Initiated by a commission from the Direction Générale de l’Environnement Île-de-France (DIREN), this project is a series of portraits of the inhabitants and visitors of the Epte valley, on the borders of the French and Norman Vexin. Seeking to shed light on the men and women found behind the scenery, those who create and use it, I took a series of panoramic portraits of different people encountered between Giverny (Claude Monet) and Eragny-sur-Epte (Camille Pissaro): farmers, hunters, hikers, agricultural day-laborers. This project was first presented at Documenta 11 in Kassel.
In the country, the view lays its claim on life, the life of wild game and that of humans. Migratory birds continue to fly across the sky at the mercy of sedentary, watching eyes, a field of vision that passing strangers had long dreaded for themselves. They traveled in the days of bandits; their points of entry and exit were known to the locals, who could grant hospitality or, on the contrary, lay a trap. Landscapes, especially the most pleasant, conceal the topography of buried crimes, acts which are often the very foundation of the edifice of economic power and the power of landowners. Just as many soldier sons lie buried in a country’s soil, fallen for the motherland, so do murdered passing strangers and the destitute, dead from indifference.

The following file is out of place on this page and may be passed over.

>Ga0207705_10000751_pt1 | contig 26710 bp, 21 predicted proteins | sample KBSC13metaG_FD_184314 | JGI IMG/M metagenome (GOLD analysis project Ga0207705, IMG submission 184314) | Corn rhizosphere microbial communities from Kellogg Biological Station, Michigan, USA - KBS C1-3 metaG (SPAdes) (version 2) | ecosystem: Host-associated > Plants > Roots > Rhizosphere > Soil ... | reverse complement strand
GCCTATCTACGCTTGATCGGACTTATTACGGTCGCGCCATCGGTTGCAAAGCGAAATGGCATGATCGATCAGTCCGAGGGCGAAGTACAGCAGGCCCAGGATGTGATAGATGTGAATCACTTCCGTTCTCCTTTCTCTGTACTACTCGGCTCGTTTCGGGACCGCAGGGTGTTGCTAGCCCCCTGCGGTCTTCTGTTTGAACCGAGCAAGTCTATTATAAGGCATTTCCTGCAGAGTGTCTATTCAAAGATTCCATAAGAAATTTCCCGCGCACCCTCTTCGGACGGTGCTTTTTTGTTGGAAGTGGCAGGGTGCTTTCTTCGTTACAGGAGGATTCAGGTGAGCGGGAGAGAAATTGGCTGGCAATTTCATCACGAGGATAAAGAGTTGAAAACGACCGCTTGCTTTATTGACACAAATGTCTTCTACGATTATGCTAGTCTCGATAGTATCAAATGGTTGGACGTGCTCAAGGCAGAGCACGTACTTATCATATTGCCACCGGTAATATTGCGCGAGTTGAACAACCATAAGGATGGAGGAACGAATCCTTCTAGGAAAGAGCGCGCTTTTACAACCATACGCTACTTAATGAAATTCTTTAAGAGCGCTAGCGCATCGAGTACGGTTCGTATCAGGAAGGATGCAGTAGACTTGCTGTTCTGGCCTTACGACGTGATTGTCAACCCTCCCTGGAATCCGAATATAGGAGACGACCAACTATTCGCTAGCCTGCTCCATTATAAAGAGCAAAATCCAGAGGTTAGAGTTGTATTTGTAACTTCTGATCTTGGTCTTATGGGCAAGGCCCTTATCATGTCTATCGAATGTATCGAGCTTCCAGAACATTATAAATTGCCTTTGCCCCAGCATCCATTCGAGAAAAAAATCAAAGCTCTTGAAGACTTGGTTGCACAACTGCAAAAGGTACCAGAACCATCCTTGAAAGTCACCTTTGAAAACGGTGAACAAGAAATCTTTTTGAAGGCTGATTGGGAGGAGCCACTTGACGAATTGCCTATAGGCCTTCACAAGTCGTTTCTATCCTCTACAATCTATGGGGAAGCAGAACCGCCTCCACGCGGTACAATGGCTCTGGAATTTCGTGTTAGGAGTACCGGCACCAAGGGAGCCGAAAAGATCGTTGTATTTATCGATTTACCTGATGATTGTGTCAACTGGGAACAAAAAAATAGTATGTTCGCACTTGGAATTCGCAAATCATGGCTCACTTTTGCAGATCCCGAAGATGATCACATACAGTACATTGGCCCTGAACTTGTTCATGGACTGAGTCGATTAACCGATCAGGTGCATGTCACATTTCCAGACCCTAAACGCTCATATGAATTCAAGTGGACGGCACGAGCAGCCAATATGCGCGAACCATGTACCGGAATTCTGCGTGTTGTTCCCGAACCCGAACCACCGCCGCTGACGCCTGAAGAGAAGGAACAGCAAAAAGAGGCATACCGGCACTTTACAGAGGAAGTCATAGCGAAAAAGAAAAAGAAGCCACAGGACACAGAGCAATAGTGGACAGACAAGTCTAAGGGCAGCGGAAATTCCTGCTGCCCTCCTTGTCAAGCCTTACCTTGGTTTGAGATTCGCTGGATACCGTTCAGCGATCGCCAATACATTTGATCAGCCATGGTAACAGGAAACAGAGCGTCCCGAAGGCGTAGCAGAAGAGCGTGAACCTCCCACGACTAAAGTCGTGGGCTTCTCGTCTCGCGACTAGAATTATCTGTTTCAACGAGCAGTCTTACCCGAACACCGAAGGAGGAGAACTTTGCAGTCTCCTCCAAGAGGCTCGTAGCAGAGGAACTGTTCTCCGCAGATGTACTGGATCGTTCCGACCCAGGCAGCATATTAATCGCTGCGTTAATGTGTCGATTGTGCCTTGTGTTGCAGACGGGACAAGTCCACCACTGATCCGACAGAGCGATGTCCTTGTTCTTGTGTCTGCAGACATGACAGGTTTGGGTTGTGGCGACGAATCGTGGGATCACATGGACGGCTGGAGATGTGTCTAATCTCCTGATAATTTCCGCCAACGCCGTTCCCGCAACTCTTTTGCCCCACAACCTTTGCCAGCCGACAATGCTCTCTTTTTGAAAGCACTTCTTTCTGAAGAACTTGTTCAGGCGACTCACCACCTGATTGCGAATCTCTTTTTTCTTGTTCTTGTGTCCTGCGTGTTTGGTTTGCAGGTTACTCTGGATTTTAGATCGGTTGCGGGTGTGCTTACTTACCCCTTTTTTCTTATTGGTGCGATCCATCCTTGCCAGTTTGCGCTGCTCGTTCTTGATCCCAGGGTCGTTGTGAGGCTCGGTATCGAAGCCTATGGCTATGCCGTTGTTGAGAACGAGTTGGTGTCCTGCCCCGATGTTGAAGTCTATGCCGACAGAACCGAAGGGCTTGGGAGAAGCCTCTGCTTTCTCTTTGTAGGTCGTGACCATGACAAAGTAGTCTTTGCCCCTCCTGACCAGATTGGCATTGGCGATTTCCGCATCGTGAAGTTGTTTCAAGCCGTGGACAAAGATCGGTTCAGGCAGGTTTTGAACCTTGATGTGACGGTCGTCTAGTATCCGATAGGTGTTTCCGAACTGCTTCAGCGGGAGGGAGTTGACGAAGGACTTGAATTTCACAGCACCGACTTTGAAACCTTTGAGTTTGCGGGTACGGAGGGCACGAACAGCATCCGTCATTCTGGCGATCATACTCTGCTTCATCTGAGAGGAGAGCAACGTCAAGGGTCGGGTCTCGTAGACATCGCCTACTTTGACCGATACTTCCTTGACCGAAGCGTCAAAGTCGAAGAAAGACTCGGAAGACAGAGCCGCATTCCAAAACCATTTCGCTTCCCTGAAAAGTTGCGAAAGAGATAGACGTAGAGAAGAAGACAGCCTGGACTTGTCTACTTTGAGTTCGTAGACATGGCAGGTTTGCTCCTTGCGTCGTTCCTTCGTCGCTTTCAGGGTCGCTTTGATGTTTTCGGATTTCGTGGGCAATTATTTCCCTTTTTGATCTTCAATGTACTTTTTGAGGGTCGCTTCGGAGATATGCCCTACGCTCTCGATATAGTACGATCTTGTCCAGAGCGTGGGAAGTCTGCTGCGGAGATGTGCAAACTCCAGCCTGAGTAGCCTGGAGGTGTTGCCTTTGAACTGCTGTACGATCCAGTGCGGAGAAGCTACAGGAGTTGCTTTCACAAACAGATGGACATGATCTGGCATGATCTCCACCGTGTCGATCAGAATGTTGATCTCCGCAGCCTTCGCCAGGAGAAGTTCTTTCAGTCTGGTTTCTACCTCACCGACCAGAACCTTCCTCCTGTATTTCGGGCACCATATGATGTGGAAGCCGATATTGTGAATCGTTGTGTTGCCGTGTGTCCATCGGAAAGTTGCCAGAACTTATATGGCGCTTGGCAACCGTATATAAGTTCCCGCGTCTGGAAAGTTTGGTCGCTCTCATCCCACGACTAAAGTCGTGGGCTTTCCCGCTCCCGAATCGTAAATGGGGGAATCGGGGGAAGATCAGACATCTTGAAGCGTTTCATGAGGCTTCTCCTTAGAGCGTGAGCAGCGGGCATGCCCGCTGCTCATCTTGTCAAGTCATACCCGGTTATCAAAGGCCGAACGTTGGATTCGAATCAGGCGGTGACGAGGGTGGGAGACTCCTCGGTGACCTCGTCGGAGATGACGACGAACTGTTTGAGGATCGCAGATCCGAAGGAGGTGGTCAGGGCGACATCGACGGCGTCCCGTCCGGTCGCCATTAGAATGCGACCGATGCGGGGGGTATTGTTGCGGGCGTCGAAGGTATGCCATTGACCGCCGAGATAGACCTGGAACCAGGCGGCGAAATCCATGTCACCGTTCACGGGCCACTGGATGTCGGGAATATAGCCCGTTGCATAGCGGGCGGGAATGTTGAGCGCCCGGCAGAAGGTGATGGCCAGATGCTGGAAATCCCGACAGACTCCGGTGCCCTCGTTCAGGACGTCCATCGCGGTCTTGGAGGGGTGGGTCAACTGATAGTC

Gilles Saussier, Homecoming in Paysages territoires, L’Ile-de-France comme métaphore p 298 (Editions Parenthèses 2002).
Traditionally associated with landscape photography devoid of human presence, except perhaps to give an idea of scale, or group photographs with little by way of background, the panoramic format is used here to produce intimate portraits in which the landscape could be seen as the mental space of the person being photographed. The creative intent, rendered through the closed eyes of the subjects, is to rid the portrait of the usual issues of power which surround it, in other words, the photographer’s desire to offer a psychological description of his or her subject, and that of the subject to control his or her own image.